Trial by Jury
WHAT went wrong in the Rodney King trial? Does the verdict in favor of four white police officers accused of savagely beating a black man - which many Americans of all races, from President Bush down, regard as an affront to fairness and decency - impugn the American system of justice?
Many believe that the 12 jurors in the King case failed in their duty. How could anyone who saw the videotape, in which blows and kicks rain on the prostrate King, vote to acquit the officers?
Let's recall what a juror's duty is in a criminal case: It is, (a) starting with a presumption of the defendant's innocence, (b) to find based on all the evidence (c) that the prosecution has proved every element of a criminal statute against the defendant (d) beyond reasonable doubt.
That's a steep hill to climb to convict a criminal. Americans properly believe it's better that guilty defendants go free than that innocent people be convicted of crimes.
The presumption of innocence and the beyond-reasonable-doubt standard are rightly hailed by civil libertarians as cornerstones of American liberty. Over two centuries they have protected the freedom of many people, including the poor, members of minority groups, and others who seemed powerless before the system.
The evidence of brutality in the videotape seems irrefutable. But it wasn't the only evidence presented at trial. If the jurors - sitting in the courtroom over long weeks, hearing the witnesses and watching their demeanor, having defense experts dissect the videotape frame by frame - formed any reasonable doubt whatever regarding the officers' guilt, they had a moral and legal obligation to vote for acquittal.
But let's assume that something truly went wrong, that the jury should have convicted the officers despite all the legal safeguards. What's the explanation?
The most obvious one, of course, is that the King jurors were bigots. That's a damning charge to lay on 12 average American citizens, particularly in the absence of supporting evidence about the jurors. These weren't citizens of rural Mississippi circa 1935. Subsequent reports have disclosed the personal anguish some of the jurors felt during the deliberations.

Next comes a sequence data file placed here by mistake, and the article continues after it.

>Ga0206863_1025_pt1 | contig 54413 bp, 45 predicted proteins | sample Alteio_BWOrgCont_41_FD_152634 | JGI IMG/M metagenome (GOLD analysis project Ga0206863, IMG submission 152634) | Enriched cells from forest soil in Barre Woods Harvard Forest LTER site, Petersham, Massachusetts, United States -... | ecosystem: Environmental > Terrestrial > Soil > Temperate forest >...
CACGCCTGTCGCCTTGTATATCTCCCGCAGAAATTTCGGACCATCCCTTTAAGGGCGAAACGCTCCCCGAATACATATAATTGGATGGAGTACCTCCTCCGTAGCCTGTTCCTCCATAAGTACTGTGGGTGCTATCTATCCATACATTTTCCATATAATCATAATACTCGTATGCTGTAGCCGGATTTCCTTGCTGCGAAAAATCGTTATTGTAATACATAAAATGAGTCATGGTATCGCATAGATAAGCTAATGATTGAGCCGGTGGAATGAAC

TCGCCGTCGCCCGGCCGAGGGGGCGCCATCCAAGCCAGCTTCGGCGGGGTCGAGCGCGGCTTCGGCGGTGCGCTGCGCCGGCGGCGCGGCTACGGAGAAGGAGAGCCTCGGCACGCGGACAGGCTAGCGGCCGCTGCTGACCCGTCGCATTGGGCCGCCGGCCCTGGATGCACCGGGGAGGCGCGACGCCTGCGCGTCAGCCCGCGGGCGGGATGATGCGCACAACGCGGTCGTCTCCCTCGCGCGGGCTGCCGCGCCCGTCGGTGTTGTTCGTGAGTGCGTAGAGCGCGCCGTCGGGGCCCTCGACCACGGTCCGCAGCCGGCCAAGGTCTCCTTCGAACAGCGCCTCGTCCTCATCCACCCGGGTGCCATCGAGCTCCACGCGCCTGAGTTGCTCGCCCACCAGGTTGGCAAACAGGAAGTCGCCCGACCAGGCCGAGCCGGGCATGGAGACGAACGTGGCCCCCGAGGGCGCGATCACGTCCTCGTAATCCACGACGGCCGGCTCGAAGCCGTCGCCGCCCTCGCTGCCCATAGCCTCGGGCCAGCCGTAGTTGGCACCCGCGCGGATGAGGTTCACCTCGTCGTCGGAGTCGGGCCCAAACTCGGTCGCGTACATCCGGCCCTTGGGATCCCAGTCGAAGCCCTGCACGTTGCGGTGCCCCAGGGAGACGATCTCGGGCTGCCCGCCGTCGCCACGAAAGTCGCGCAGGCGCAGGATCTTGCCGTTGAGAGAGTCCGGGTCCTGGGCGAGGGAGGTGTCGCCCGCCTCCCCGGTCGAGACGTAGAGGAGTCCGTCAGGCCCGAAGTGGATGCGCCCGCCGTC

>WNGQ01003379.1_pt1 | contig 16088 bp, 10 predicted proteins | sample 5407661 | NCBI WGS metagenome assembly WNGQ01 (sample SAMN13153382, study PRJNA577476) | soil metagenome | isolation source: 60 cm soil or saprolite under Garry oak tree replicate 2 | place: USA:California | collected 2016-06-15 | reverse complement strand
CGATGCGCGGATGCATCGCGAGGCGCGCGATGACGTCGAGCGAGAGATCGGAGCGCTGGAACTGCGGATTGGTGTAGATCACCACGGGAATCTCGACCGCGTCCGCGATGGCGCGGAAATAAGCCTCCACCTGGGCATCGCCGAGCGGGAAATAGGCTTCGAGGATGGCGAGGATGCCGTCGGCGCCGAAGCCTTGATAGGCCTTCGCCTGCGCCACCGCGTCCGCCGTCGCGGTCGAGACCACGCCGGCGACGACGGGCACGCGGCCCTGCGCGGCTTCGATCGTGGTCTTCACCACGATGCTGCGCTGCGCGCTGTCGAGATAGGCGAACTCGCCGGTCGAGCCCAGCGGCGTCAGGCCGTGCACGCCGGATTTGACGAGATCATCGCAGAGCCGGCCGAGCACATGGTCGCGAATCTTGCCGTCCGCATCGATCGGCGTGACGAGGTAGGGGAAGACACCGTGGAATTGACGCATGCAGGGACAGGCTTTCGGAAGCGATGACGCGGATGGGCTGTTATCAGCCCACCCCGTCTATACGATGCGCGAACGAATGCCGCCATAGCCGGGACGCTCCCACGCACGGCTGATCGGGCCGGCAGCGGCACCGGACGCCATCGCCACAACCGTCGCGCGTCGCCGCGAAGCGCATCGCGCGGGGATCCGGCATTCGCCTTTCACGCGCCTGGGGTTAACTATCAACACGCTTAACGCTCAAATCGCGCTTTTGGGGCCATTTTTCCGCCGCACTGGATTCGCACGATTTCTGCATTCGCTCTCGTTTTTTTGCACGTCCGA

A broader charge - one that's been flung around in recent days - is that America is a racist nation, where a black person can't hope to get justice.
That, too, is a slander against a society that, though far from perfect, has made large strides toward social justice. The shock from the King verdict crossed racial lines. (A writer on this page once served on an all-white jury that acquitted a black man because of sloppy police work.)
The most plausible explanation for the verdict is that no blacks sat on the jury. Even if the jurors weren't prejudiced either against blacks or for the police, they took into the jury room backgrounds, experiences, perceptions, and misperceptions that were not challenged or offset by the viewpoints black colleagues could have offered.
Blacks were absent from the King jury not because of discrimination (which the Supreme Court has prohibited), but because the trial had been transferred, owing to pretrial publicity, to a community where few blacks were in the juror pool. This was a mistake.
But it's a mistake that is correctible by legislation and by heightened judicial sensitivity regarding the venue of trials with racial implications.
The aftermath of the Rodney King verdict was a tragedy for Los Angeles and the nation. It raised anew serious social and economic issues that Americans have tried to duck. But the troubled state of race relations doesn't compel the conclusion that the verdict itself was racist.
If the verdict was the result of systemic flaws, those flaws can be fixed. Over the years, American courts and legislatures have improved trials by jury - for instance, by strengthening a defendant's right to competent counsel and by eliminating discrimination in jury selection.
As a means to achieve justice, trial by jury can be improved; but it is far better than trial by the news media, by public-opinion polls, or by rioters angry over an unpopular verdict.